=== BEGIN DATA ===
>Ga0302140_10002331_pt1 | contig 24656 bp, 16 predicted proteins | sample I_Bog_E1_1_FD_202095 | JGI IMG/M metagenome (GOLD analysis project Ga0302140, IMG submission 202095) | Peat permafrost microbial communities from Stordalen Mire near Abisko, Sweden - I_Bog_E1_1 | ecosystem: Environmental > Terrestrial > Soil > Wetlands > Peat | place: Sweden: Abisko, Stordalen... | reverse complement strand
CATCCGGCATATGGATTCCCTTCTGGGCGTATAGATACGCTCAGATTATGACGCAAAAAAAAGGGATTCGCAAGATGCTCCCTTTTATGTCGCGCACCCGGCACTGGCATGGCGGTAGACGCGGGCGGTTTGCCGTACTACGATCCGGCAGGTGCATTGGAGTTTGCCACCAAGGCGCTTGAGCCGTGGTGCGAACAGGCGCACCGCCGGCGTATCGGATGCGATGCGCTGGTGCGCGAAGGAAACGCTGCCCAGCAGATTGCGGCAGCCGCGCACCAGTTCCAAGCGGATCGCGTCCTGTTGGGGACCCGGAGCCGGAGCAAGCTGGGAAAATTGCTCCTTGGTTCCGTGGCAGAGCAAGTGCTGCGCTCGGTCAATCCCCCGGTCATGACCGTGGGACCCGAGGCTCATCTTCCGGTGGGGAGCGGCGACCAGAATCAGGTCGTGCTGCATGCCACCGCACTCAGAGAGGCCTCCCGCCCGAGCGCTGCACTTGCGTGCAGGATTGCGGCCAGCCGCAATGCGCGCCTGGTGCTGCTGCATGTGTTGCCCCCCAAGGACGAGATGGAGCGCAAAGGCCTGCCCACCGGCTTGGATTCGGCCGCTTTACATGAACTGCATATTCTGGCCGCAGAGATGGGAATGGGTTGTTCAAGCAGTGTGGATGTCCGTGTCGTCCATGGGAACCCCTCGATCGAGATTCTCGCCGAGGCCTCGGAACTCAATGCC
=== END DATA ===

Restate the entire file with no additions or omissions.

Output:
>Ga0302140_10002331_pt1 | contig 24656 bp, 16 predicted proteins | sample I_Bog_E1_1_FD_202095 | JGI IMG/M metagenome (GOLD analysis project Ga0302140, IMG submission 202095) | Peat permafrost microbial communities from Stordalen Mire near Abisko, Sweden - I_Bog_E1_1 | ecosystem: Environmental > Terrestrial > Soil > Wetlands > Peat | place: Sweden: Abisko, Stordalen... | reverse complement strand
CATCCGGCATATGGATTCCCTTCTGGGCGTATAGATACGCTCAGATTATGACGCAAAAAAAAGGGATTCGCAAGATGCTCCCTTTTATGTCGCGCACCCGGCACTGGCATGGCGGTAGACGCGGGCGGTTTGCCGTACTACGATCCGGCAGGTGCATTGGAGTTTGCCACCAAGGCGCTTGAGCCGTGGTGCGAACAGGCGCACCGCCGGCGTATCGGATGCGATGCGCTGGTGCGCGAAGGAAACGCTGCCCAGCAGATTGCGGCAGCCGCGCACCAGTTCCAAGCGGATCGCGTCCTGTTGGGGACCCGGAGCCGGAGCAAGCTGGGAAAATTGCTCCTTGGTTCCGTGGCAGAGCAAGTGCTGCGCTCGGTCAATCCCCCGGTCATGACCGTGGGACCCGAGGCTCATCTTCCGGTGGGGAGCGGCGACCAGAATCAGGTCGTGCTGCATGCCACCGCACTCAGAGAGGCCTCCCGCCCGAGCGCTGCACTTGCGTGCAGGATTGCGGCCAGCCGCAATGCGCGCCTGGTGCTGCTGCATGTGTTGCCCCCCAAGGACGAGATGGAGCGCAAAGGCCTGCCCACCGGCTTGGATTCGGCCGCTTTACATGAACTGCATATTCTGGCCGCAGAGATGGGAATGGGTTGTTCAAGCAGTGTGGATGTCCGTGTCGTCCATGGGAACCCCTCGATCGAGATTCTCGCCGAGGCCTCGGAACTCAATGCC